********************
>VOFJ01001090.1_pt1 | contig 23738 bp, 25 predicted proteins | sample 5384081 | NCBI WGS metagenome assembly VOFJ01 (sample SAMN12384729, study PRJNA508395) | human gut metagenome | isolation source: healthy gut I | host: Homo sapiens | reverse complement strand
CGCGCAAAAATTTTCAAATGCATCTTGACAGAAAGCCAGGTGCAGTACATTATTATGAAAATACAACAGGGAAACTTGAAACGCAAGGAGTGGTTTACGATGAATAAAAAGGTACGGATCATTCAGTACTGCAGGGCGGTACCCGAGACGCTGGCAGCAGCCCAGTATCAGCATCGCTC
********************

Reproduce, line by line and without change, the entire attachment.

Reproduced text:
>VOFJ01001090.1_pt1 | contig 23738 bp, 25 predicted proteins | sample 5384081 | NCBI WGS metagenome assembly VOFJ01 (sample SAMN12384729, study PRJNA508395) | human gut metagenome | isolation source: healthy gut I | host: Homo sapiens | reverse complement strand
CGCGCAAAAATTTTCAAATGCATCTTGACAGAAAGCCAGGTGCAGTACATTATTATGAAAATACAACAGGGAAACTTGAAACGCAAGGAGTGGTTTACGATGAATAAAAAGGTACGGATCATTCAGTACTGCAGGGCGGTACCCGAGACGCTGGCAGCAGCCCAGTATCAGCATCGCTC